Rite Aid Slumps Again on Margin Worries, Dow Rallies to Record Close

Wal-Mart's annual shareholder meeting does little to affect the stock; Melco Crown Entertainment shares slip as Macau deceleration in focus.

Jun 6, 2014 at 6:29PM

Spurred on by another month of strong jobs growth in May, stocks were up across the board on Friday. The Dow Jones Industrial Average (DJINDICES:^DJI) notched a record closing high after the Labor Department said that nonfarm payrolls increased by 217,000 last month, and total employment is now higher than its previous peak in January 2008. Twenty-one of the Dow's 30 components ended higher, as the Dow tacked on 88 points, or 0.5%, to end at 16,924.

Wal-Mart (NYSE:WMT) was one of the few stocks in the Dow that didn't benefit from Wall Street's bullishness Friday, as shares failed to break even, losing 0.1%. At the annual shareholders meeting today, investors got a look at the company's new 47-year-old CEO Doug McMillon, who took over from Mike Duke in February. While McMillon's 30-year rise from hourly associate to top dog is indeed an inspiring career arc, many of Wal-Mart's current employees don't feel like their employer cares much about their financial livelihood. Wal-Mart workers across the nation staged strikes this week for better wages in conjunction with the shareholder meeting.

Meanwhile, shares of drugstore Rite Aid (NYSE:RAD) continued their two-day sell-off, losing 1.9% on Friday. The stock was clobbered to the tune of 7.4% yesterday, after the company said higher drug costs would crimp its profit margins in fiscal 2015. Rite Aid's business and stock have been on a steady tear for the last few years, as improved margins have fueled tremendous bottom-line growth. It's troubling to see margins slip like this, but even after Rite Aid's pullback, the stock is priced for tons of growth, so it's hard to say it's a screaming buy right now.


One of Melco Crown's Macau hotels, Altira. Source: company website

Shares of Melco Crown Entertainment (NASDAQ:MPEL) took an even bigger hit today, shedding 2.8% in trading. The casino industry in Macau -- the only place in China where gambling is legal -- has captured Wall Street's attention in recent years, as the legal monopoly that companies like Melco Crown enjoy in the region has generated jaw-dropping profits. Melco Crown itself swung from losing $2.4 billion in 2009 to generating nearly $5 billion in profits last year. But a recent slowdown in Macau's gaming growth has analysts concerned, and Wells Fargo and FBR Capital each issued notes to investors today highlighting the recent deceleration in the area.

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John Divine has no position in any stocks mentioned. You can follow him on Twitter @divinebizkid and on Motley Fool CAPS @TMFDivine.

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4 in 5 Americans Are Ignoring Buffett's Warning

Don't be one of them.

Jun 12, 2015 at 5:01PM

Admitting fear is difficult.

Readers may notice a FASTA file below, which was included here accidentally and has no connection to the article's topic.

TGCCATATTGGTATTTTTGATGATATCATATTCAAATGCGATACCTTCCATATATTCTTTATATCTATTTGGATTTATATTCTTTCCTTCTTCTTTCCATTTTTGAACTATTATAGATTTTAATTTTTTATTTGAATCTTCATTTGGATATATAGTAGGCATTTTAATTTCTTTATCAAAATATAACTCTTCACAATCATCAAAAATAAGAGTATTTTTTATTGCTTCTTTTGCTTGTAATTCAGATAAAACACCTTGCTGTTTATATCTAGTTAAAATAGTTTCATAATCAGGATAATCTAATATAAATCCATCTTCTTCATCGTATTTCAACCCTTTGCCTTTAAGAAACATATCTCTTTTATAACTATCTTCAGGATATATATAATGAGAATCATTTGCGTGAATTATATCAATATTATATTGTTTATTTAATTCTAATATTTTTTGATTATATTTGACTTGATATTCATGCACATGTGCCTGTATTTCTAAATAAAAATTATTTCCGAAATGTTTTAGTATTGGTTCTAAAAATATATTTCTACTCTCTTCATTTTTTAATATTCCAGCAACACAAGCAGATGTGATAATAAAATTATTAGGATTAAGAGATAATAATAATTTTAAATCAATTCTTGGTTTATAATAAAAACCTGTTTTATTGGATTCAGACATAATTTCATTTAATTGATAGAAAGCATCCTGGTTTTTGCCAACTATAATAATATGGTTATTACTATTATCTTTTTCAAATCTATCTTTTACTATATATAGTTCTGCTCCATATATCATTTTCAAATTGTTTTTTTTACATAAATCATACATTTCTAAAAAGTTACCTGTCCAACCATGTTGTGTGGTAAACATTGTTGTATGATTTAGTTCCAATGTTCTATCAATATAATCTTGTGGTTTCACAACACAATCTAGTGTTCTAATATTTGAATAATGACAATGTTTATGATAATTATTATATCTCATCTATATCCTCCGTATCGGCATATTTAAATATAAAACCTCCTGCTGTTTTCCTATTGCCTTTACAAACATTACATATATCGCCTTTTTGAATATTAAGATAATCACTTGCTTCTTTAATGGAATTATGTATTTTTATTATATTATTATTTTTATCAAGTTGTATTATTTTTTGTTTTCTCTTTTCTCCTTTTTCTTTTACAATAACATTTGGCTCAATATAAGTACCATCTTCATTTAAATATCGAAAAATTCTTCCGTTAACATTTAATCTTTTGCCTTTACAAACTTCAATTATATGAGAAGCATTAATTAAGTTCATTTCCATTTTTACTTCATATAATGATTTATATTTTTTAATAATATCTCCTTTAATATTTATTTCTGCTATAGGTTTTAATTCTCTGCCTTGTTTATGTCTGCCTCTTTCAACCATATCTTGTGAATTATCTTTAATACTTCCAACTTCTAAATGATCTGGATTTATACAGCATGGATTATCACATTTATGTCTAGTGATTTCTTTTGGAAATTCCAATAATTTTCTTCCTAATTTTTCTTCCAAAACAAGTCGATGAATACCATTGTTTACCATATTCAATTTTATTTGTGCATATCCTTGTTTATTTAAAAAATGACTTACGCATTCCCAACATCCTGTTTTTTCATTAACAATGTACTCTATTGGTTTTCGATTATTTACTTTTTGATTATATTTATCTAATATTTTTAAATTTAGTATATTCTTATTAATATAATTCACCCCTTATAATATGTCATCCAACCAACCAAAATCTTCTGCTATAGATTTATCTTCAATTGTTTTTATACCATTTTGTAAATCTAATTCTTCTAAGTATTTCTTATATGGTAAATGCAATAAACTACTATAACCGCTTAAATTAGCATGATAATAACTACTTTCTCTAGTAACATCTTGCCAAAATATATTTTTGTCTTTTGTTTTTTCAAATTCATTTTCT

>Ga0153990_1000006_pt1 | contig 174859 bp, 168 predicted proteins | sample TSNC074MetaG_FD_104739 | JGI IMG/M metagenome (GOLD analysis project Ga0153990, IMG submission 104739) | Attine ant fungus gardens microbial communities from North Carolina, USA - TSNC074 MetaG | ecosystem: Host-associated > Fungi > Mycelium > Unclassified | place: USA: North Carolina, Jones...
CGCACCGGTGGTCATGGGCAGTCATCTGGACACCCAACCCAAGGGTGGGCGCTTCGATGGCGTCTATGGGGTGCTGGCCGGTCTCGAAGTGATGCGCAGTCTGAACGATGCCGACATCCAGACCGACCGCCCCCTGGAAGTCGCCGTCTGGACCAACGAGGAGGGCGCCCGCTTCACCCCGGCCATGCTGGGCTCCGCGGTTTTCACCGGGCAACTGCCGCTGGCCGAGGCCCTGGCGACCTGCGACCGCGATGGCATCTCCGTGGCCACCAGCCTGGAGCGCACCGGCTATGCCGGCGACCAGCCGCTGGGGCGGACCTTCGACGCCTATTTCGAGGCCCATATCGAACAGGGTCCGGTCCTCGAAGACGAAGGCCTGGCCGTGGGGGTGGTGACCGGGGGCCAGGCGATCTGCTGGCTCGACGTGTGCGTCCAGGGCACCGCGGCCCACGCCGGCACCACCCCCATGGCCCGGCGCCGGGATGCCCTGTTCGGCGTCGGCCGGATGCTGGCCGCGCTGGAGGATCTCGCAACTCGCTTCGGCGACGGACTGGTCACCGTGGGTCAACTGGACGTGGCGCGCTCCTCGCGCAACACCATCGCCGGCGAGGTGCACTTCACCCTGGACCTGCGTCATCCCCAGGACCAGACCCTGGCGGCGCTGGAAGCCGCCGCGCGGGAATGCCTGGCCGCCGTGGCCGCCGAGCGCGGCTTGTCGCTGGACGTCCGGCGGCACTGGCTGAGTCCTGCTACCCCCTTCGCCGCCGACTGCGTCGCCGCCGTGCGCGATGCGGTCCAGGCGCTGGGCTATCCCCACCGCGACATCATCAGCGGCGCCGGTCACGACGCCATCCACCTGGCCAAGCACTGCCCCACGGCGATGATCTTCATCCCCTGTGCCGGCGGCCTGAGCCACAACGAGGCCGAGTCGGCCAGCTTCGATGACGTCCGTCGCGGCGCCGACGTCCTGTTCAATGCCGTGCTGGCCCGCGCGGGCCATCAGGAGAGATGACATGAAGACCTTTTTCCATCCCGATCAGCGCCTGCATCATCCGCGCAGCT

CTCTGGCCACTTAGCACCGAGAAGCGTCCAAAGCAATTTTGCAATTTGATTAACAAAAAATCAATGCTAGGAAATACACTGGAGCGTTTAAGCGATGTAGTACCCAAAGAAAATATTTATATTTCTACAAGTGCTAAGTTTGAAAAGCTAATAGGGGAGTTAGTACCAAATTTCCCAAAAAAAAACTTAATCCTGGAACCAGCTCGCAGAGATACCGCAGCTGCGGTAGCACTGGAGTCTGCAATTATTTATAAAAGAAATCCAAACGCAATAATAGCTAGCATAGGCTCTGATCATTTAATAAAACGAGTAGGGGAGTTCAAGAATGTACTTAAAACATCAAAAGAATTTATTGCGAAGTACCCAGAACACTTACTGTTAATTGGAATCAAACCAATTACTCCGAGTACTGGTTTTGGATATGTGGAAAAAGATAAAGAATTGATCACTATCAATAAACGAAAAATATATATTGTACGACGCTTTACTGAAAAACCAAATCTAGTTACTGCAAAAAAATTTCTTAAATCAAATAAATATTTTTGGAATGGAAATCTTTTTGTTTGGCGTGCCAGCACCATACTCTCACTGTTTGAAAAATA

So you can imagine how shocked I was to find out Warren Buffett recently told a select number of investors about the cutting-edge technology that's keeping him awake at night.

This past May, The Motley Fool sent 8 of its best stock analysts to Omaha, Nebraska to attend the Berkshire Hathaway annual shareholder meeting. CEO Warren Buffett and Vice Chairman Charlie Munger fielded questions for nearly 6 hours.
The catch was: Attendees weren't allowed to record any of it. No audio. No video. 

Our team of analysts wrote down every single word Buffett and Munger uttered. Over 16,000 words. But only two words stood out to me as I read the detailed transcript of the event: "Real threat."

That's how Buffett responded when asked about this emerging market that is already expected to be worth more than $2 trillion in the U.S. alone. Google has already put some of its best engineers behind the technology powering this trend. 

The amazing thing is, while Buffett may be nervous, the rest of us can invest in this new industry BEFORE the old money realizes what hit them.

KPMG advises we're "on the cusp of revolutionary change" coming much "sooner than you think."

Even one legendary MIT professor had to recant his position that the technology was "beyond the capability of computer science." (He recently confessed to The Wall Street Journal that he's now a believer and amazed "how quickly this technology caught on.")

Yet according to one J.D. Power and Associates survey, only 1 in 5 Americans are even interested in this technology, much less ready to invest in it. Needless to say, you haven't missed your window of opportunity. 

Think about how many amazing technologies you've watched soar to new heights while you kick yourself thinking, "I knew about that technology before everyone was talking about it, but I just sat on my hands." 

Don't let that happen again. This time, it should be your family telling you, "I can't believe you knew about and invested in that technology so early on."

That's why I hope you take just a few minutes to access the exclusive research our team of analysts has put together on this industry and the one stock positioned to capitalize on this major shift.

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David Hanson owns shares of Berkshire Hathaway and American Express. The Motley Fool recommends and owns shares of Berkshire Hathaway, Google, and Coca-Cola.We Fools don't all hold the same opinions, but we all believe that considering a diverse range of insights makes us better investors. The Motley Fool has a disclosure policy.

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